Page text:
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Theatre Review by James Wilson - June 9, 2024

Timothy Warmen and Ethan Zeph
Photo by Russ Rowland
A program note states that New York's AMT Theater in Hell's Kitchen was established for several different purposes, including serving "as a launching pad to Broadway" and presenting "children's shows which get young people involved at an early age." AMT's new musical, David, based on the biblical king, is certainly not ready to conquer Broadway, but with further development, this tuneful show could be a staple in schools, churches, and community centers. In the theatre world, that in itself would be a triumph akin to besting Goliath.

With music by Albert Tapper and book and lyrics by Martha Rosenblatt, Gary Glickstein, and Tapper, David is set in Ancient Israel circa 1000 BCE. (James F. Fenton's scenic design, Mary Ellen Stebbins's lighting, and Ashley Soliman's costumes simply and effectively convey Old Testament imagery combining elements of Broadway-style resourcefulness and visual references to Hollywood Bible epics.) The musical begins with the older King David (Timothy Warmen) facing (not-so) imminent death and preparing to pass the throne to his son Solomon (Caleb Mathura). He summons his political nemesis, the prophet Nathan (Kenny Morris), to officiate over the funeral.

With the arrival of Nathan, the old king recounts his royal ascent, beginning with his experiences as a servant (Ethan Zeph plays the Young David) in the army of King Saul (Danny Arnold). The callow young man is duped into combatting Goliath, the colossal Philistine warrior, and David's fate is sealed when, with a well-aimed shot from his sling, he slews the giant with a single stone.

David quickly earns the favor of Saul's family, including the awestruck prince Jonathan (Jacob Louchheim) and his sister Michal (Olivia Vadnais), who, against her father's wishes, eventually marries David. A shameless self-promoter and arrogant warrior, David falls out of favor with the king and becomes a pariah. When Saul and Jonathan are killed in battle, David is anointed king over all of Israel.

The first act of this musical that is directed by Kyle Pleasant sets up the story efficiently, although it gives over too much time to the bickering king and prophet. (Running two and one-half hours, David could use some cuts since there is a fair amount of repetition and unnecessary tangents.) Young David, like his biblical-musical compatriot Joseph, of Technicolor-dreamcoat fame, is a haughty and self-professed dreamer. Zeph brims with boyish charm, and he is immensely appealing in the role. The Goliath take-down scene, however, is disappointing because, using onlookers' narration and uninspiring shadow play, the stakes never really mount. On the other hand, David's triangular relationship with Jonathan and Michal is intriguing.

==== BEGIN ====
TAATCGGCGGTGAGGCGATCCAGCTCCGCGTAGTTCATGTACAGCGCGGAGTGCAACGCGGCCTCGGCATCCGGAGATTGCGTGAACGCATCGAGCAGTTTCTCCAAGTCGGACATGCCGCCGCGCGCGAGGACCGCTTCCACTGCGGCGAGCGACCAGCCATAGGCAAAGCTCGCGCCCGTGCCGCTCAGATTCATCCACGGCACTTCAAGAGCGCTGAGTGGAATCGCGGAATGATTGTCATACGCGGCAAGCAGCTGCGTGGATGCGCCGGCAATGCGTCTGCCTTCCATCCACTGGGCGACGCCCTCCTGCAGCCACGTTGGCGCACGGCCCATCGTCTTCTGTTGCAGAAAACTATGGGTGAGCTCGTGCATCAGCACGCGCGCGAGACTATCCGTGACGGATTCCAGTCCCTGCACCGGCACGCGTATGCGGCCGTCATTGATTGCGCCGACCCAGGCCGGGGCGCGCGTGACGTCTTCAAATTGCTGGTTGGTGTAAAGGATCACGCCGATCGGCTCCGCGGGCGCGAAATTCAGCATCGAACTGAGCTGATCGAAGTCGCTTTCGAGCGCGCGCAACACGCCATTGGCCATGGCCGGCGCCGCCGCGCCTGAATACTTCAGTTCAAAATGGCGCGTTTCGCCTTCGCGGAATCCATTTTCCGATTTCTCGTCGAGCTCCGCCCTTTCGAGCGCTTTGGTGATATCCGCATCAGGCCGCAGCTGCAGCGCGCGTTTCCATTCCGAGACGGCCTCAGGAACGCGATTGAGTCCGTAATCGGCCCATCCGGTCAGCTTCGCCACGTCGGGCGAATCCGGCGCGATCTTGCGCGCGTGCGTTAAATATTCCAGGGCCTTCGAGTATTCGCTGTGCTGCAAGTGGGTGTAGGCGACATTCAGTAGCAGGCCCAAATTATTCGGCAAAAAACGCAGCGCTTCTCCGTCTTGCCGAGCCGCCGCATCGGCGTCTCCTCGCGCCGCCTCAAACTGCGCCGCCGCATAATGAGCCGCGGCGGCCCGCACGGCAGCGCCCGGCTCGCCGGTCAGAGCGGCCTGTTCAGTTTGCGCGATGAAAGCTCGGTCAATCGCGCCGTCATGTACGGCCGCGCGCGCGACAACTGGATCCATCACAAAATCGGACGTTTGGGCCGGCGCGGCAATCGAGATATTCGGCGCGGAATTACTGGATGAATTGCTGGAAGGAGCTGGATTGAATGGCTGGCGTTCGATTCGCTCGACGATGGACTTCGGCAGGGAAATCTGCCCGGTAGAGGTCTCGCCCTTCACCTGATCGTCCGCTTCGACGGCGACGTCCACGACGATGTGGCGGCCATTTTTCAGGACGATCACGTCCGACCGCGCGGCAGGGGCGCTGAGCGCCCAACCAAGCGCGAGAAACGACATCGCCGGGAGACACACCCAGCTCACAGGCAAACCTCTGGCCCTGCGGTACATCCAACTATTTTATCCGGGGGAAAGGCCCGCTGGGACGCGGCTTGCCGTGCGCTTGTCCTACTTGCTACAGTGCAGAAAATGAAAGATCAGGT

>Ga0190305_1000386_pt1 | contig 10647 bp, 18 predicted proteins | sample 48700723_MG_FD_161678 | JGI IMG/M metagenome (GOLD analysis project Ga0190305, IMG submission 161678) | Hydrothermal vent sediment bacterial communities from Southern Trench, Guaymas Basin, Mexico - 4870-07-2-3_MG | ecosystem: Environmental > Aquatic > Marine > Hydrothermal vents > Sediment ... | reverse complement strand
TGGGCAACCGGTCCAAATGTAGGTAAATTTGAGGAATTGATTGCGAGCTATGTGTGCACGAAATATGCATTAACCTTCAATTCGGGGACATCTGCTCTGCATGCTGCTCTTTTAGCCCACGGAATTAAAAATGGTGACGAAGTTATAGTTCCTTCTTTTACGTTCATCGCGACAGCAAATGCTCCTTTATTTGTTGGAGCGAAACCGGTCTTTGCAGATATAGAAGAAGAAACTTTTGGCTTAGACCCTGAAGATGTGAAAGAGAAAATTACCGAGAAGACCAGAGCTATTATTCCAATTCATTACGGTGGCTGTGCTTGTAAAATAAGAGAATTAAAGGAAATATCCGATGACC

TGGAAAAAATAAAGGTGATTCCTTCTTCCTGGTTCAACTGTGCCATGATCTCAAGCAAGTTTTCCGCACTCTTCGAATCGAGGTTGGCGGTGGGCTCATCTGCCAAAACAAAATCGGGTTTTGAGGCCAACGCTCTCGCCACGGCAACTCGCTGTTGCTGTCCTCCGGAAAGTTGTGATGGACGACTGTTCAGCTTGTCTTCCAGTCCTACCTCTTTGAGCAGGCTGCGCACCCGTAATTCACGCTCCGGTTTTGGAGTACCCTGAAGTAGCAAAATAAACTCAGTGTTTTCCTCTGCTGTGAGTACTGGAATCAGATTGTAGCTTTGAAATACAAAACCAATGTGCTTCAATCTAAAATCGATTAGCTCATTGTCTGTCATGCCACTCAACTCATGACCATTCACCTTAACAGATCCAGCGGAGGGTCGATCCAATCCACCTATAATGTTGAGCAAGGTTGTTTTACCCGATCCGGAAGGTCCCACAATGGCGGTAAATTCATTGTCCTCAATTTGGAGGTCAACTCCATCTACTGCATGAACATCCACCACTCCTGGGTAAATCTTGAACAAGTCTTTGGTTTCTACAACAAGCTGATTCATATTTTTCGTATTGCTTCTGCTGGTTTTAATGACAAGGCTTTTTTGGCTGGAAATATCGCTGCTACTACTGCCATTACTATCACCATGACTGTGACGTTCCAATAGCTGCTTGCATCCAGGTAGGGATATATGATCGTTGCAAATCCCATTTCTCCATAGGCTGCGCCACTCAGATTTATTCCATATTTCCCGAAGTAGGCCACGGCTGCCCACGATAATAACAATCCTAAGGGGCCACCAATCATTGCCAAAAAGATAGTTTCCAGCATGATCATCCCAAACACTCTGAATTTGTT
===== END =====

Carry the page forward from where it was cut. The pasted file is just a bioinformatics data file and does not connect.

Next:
Things, unfortunately, fall apart in the second act. The musical hints at, but instantly backs away from, the eternally debated erotic attraction between Jonathan and David, and David's affair with Bathsheba is mentioned but not represented. Additionally, the warring factions in the narrative are not clear. People not familiar with the story would probably not understand how David, who at one point is protected by the Philistines, became king of Israel rather than being identified as a traitor to the nation.

Most egregiously, the act includes an excursion to Sodom and Gomorrah, which Bible historians place at least one thousand years earlier, but here it is used as the cause for the disintegration of David and Michal's marriage. (As was the custom of the time, David had several wives.) The ensemble cheerfully sing, "In the good old days of Sodom's boom/ You couldn't get a hotel room/ At Sodom and Gomorrah by the Sea," and the scene incorporates a dance (choreographed by Pleasant) that resembles Bob Fosse's hedonistic ballet as part of the "With You" segment in Pippin.

The score contains a lot of songs, perhaps too many, as they often get in the way of the storytelling. Yet, while there is a generic quality to several of the big, belting ballads and ensemble songs that are perfunctorily directed and choreographed, there are some affecting and rousing numbers. Warmen and Zeph, for instance, deliver a poignant "Strong of Heart," and Arnold earned sustained applause for "I Do Not Hate Him," Saul's vocally demanding Javert-like justification for bringing the insolent David down. Brother and sister Jonathan and Michal each have a chance to musically ruminate on the heartbreak David has caused them, and Louchheim and Vadnais are standouts among the cast.

David Wolfson is the music director, and he leads a three-piece, off-stage orchestra. Regrettably, the vocals and arrangements are not well served by Elisabeth Weidner's sound design, which gives the impression that the music is canned and programmed in the show by tracks.

As a new, Off-Broadway musical, David is undeniably worth rooting for, and hopefully, with work and modifications, this scrappy underdog of a show will have another shot at the bigtime.

Through July 13, 2024
AMT Theater, 354 West 45th Street between 8th and 9th Avenues, New York NY
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